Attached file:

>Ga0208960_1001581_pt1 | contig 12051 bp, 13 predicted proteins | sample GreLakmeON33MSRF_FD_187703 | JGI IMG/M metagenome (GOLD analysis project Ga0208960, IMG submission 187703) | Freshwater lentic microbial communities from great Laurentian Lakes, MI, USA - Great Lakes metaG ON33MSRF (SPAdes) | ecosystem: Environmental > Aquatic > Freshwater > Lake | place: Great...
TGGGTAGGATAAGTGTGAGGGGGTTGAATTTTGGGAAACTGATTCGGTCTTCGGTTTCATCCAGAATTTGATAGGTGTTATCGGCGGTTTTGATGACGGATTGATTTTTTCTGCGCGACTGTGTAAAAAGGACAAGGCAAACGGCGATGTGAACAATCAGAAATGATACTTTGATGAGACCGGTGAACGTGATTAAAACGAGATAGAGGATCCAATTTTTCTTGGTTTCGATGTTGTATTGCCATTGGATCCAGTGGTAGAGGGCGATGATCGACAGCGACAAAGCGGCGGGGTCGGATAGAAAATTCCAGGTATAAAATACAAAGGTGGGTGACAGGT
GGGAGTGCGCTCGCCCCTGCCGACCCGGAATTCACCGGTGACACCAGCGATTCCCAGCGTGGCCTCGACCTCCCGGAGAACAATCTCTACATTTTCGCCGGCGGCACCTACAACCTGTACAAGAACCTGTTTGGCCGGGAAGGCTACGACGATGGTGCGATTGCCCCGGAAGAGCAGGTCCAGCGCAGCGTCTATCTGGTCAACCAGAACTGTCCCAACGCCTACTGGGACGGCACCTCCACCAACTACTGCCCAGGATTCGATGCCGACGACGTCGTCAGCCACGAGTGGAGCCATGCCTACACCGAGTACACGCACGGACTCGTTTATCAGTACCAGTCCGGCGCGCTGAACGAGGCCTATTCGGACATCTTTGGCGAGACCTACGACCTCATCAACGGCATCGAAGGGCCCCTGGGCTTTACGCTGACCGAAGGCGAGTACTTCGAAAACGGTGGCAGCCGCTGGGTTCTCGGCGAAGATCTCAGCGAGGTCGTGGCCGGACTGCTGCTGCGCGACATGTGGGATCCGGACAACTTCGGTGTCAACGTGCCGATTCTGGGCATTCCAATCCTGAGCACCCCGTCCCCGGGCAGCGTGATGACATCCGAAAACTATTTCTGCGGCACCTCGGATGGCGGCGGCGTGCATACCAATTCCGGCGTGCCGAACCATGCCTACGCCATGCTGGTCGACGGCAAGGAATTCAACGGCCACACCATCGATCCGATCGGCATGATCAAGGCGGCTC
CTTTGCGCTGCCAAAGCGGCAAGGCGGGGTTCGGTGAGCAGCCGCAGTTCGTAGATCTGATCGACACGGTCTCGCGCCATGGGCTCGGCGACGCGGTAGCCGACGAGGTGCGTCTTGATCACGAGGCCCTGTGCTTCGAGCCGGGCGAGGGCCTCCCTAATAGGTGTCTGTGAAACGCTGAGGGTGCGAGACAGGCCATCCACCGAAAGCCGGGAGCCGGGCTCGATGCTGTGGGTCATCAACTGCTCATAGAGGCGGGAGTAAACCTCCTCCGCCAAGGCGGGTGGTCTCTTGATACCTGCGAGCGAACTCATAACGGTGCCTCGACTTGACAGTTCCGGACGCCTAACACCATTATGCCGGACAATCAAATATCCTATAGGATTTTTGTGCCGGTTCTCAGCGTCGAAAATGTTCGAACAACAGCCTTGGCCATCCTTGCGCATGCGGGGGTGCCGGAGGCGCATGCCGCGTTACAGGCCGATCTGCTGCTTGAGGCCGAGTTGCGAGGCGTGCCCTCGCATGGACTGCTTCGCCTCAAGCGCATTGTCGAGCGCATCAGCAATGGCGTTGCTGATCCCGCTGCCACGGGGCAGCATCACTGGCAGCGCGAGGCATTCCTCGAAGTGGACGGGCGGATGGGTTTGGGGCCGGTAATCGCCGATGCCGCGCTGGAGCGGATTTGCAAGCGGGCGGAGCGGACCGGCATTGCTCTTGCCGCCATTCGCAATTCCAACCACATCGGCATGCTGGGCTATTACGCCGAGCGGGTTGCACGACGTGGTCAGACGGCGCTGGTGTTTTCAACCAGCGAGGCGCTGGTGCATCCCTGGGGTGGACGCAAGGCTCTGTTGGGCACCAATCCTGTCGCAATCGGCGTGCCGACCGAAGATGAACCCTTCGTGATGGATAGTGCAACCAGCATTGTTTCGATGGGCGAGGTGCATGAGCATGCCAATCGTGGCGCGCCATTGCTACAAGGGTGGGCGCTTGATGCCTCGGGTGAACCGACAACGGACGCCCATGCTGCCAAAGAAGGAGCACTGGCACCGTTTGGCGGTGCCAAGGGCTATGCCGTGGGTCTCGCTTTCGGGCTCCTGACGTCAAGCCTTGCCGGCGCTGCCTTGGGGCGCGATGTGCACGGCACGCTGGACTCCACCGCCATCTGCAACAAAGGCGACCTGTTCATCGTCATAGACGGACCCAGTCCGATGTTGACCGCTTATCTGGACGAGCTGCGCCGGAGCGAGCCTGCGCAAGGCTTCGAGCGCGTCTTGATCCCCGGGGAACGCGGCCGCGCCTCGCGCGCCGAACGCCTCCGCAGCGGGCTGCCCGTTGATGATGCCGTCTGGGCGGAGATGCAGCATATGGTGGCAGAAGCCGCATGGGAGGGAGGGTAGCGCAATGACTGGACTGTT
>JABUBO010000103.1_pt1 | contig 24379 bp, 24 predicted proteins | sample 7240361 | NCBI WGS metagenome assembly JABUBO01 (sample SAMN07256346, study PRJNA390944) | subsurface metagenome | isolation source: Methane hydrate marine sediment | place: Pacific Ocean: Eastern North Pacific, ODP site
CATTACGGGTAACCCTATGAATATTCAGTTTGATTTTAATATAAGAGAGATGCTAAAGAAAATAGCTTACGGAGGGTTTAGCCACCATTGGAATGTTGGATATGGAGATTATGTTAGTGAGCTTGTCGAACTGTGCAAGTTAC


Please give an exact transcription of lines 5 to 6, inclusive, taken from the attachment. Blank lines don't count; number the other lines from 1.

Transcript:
>JABUBO010000103.1_pt1 | contig 24379 bp, 24 predicted proteins | sample 7240361 | NCBI WGS metagenome assembly JABUBO01 (sample SAMN07256346, study PRJNA390944) | subsurface metagenome | isolation source: Methane hydrate marine sediment | place: Pacific Ocean: Eastern North Pacific, ODP site
CATTACGGGTAACCCTATGAATATTCAGTTTGATTTTAATATAAGAGAGATGCTAAAGAAAATAGCTTACGGAGGGTTTAGCCACCATTGGAATGTTGGATATGGAGATTATGTTAGTGAGCTTGTCGAACTGTGCAAGTTAC